There was a moment of panic in the open source community this week when a developer on the MariaDB fork of MySQL discovered that Oracle had quietly changed the license on all the man pages for MySQL from GPL to a restrictive proprietary license two months earlier. Prompted by the bug report, Oracle's staff quickly discovered that an error had been made in the build system and promised to immediately undo the change and restore the GPL to all of MySQL. Problem solved!
All the same, the incident was a wake-up call to many. Although there's no reason why they should and have promised not to do so, Oracle could change the license for MySQL, or indeed any of the open source projects it owns, at any time without notice. Oracle is able to do this since, unique among the rest of the open source community around each project, they are not themselves bound by the open source license.
[ Simon Phipps tells it like it is: Why software patents are evil. | Stay ahead of the key tech business news with InfoWorld's Today's Headlines: First Look newsletter. | Track the latest trends in open source with InfoWorld's Technology: Open Source newsletter. ]
This unique power exists in turn because Oracle owns the entire copyright to MySQL, even to parts of it the company has not written. Why is that? It's because all contributors to the code have to sign a "contributor agreement" assigning ownership of the copyright to Oracle, which is not alone in this. Sun before them used contributor agreements to get full source ownership, and many other projects do the same.
What are contributor agreements, and why do they exist? The need for them often arises from the interaction with open source and certain approaches to business. They meet a need, but they can come at a significant cost to the health of the project. If you're starting a new project, it's worth understanding the bigger picture with a practical guide to the assumption that "everyone uses contributor agreements" because not everyone does. I'm by no means the first to tread this ground; this old but comprehensive article by LibreOffice developer Michael Meeks ends with a useful list of other articles.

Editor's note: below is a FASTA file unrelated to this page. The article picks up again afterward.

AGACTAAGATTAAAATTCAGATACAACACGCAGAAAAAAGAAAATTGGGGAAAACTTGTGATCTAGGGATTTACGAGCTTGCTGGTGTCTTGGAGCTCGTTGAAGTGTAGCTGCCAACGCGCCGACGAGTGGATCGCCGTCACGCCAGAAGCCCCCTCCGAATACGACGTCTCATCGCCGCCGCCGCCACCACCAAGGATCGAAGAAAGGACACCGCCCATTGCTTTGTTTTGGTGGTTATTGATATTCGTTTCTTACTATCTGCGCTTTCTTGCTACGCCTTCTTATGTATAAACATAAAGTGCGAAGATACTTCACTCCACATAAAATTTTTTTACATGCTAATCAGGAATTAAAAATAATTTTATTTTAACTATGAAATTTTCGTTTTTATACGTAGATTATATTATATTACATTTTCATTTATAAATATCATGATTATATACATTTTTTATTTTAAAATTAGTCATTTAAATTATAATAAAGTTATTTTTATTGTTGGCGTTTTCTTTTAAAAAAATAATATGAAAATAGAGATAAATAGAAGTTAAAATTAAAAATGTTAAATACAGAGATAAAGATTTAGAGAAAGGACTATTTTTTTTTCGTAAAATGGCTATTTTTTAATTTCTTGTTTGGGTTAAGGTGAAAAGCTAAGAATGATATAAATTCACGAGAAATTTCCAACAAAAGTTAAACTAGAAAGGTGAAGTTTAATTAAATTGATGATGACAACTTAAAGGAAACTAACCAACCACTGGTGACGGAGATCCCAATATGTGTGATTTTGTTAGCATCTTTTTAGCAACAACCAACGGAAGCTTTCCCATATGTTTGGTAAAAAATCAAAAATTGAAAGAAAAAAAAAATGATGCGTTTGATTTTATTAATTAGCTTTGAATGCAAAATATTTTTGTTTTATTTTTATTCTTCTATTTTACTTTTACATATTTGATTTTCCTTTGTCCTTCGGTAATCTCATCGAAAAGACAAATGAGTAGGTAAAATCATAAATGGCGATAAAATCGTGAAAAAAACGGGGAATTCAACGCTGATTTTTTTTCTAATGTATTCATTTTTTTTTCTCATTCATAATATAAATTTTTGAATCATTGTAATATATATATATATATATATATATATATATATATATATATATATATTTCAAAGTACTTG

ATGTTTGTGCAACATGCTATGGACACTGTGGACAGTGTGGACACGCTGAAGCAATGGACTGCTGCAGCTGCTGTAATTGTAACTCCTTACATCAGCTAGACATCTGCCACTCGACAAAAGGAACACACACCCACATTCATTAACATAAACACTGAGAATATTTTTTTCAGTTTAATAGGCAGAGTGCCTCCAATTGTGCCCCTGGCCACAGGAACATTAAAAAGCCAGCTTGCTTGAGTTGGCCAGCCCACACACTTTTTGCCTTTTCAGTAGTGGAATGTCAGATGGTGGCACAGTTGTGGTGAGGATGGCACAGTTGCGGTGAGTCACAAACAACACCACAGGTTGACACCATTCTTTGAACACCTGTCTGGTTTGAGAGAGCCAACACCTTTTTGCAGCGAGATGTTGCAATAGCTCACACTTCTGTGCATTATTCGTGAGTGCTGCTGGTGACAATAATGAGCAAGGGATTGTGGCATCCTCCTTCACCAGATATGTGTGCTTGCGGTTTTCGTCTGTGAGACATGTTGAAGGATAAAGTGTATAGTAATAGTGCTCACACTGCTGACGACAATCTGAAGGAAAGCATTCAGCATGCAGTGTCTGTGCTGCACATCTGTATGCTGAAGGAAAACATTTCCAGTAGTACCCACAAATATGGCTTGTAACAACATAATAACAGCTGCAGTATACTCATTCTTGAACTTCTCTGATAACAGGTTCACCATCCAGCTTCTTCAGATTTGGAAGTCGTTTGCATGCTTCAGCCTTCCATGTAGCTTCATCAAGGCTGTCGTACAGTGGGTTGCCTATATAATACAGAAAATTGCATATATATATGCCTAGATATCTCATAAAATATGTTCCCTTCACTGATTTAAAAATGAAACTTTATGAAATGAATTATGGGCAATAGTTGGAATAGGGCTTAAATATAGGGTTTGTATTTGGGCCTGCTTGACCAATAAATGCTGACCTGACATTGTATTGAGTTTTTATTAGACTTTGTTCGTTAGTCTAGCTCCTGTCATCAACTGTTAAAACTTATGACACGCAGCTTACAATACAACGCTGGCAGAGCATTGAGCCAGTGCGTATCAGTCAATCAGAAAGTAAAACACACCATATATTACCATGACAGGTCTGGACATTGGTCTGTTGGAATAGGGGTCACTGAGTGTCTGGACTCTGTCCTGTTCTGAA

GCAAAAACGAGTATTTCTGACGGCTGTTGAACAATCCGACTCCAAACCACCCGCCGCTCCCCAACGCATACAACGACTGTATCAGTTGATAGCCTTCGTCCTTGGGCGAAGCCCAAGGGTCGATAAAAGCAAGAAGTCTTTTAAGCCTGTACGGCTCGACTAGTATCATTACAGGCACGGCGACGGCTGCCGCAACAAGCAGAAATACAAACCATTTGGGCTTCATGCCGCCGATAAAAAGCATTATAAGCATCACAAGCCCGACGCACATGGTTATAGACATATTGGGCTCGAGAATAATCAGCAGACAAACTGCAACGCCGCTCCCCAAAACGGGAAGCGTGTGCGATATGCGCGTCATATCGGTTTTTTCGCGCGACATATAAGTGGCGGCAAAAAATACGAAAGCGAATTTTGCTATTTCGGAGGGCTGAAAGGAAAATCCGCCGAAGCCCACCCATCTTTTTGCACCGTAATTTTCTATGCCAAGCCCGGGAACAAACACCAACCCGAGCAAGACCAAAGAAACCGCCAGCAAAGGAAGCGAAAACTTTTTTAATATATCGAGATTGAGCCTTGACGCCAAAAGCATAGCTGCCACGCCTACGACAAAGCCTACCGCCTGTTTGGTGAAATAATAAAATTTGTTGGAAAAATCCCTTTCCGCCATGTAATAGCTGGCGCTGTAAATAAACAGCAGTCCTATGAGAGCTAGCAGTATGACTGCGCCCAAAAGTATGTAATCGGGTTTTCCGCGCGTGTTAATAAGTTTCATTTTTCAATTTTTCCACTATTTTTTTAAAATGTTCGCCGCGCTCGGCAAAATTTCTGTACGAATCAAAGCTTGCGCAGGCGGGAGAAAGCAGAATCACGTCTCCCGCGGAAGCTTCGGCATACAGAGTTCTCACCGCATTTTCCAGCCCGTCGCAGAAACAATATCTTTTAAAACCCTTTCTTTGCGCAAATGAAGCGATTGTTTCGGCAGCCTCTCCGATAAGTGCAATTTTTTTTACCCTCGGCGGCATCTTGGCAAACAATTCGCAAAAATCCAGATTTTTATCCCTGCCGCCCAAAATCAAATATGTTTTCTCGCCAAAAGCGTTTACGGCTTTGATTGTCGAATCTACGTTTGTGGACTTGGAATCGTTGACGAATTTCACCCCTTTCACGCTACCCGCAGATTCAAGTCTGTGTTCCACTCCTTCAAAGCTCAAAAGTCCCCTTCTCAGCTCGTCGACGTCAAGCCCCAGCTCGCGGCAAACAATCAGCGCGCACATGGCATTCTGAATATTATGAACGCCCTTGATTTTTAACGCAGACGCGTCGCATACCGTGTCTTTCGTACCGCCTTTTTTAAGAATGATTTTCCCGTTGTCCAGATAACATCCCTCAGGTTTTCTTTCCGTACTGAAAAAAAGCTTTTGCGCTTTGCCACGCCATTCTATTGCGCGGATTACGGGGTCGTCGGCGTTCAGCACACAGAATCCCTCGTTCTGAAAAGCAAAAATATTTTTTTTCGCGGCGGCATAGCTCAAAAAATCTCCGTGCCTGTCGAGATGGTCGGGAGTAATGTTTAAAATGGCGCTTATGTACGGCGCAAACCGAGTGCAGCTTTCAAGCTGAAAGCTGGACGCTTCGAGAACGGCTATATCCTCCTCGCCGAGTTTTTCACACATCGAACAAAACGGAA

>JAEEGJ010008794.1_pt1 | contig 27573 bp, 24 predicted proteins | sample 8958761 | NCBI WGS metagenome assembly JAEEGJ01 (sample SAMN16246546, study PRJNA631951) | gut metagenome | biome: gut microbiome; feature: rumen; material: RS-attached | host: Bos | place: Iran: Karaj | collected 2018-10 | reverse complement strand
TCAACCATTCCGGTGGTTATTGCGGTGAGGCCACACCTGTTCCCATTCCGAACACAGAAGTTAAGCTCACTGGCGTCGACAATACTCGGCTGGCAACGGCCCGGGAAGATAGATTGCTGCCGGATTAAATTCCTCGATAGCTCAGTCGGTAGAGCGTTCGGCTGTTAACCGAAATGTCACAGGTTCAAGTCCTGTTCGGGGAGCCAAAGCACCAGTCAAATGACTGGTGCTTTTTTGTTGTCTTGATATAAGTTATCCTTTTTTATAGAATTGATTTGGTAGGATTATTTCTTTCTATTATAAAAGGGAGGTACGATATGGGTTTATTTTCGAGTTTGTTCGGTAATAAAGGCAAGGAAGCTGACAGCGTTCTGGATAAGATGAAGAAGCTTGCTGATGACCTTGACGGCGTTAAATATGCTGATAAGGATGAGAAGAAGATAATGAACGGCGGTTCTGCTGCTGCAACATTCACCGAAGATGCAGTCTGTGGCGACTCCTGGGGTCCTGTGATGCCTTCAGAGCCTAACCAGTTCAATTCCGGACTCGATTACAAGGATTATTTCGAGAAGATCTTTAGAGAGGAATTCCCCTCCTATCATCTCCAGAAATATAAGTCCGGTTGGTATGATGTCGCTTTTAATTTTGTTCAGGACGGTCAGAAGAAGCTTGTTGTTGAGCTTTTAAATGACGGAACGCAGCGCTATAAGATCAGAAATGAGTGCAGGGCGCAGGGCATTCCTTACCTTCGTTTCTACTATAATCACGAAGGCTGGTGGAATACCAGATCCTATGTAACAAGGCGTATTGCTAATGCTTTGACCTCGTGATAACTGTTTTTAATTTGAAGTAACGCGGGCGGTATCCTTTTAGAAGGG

One of the dimensions of the business of open source has been the dual-licensing business model. The name is a little confusing since there is (usually) only one open source license used; the second arrangement is usually a proprietary license or contract exempting the customer from some of the terms of the open source license. This can be better described as selling exceptions to the open source license, and it is commonly done in conjunction with the GNU GPL, which has clauses some businesses regard as hard to accept.
Under this model, open source software is genuinely present, guaranteeing the freedoms of its users, but the business owning the copyright makes money by selling benefits, such as the right to make derivatives under a different license, commercial terms that offer additional guarantees and (most famously) anything-but-the-GPL as the license under which the software is used. This last option means that dual licensing has often been associated with shady sales tactics along the lines of "it would be a shame if your business got infected with that evil GPL viral license ..."
In order to use this model, the business owning the copyright has to own the entire copyright to the software they are distributing. As a consequence, when any community member wants to add a modification or enhancement to the source code for the software, the owner demands the contributor must also hand over their rights to the addition. To achieve this, the copyright owner requires the contributor to sign a legal document for any involvement in the community that involves co-development.
Usually called a "contributor agreement" (to the detriment of older arrangements that use that term for community participation agreements that don't actually aggregate copyright), the document gives rights amounting to ownership of the copyright in the new work to the copyright aggregator. It may also include other clauses, such as a statement of originality ("this is my work and I didn't plagiarize it"), a grant of patent rights, and even an indemnity ("if you get sued you can blame me"). In most cases the author retains rights to any individual work in some form or receives a license back, but it's only the aggregator who owns the copyright to the whole system.
So what's the problem?
Open source can be defined as the co-development of software by a community of people who choose to align a fragment of their self-interest in order to do so. The commons in which they work contains software free from usage restrictions, with guaranteed freedoms to use, study, modify, and distribute it -- in other words, "free software." The community members each work at their own expense in order to achieve a shared outcome that benefits all, including themselves. When they create an enhancement, fix a defect, or participate in a design, they are not "working for free" or "donating their work" so much as they are "participating in co-development."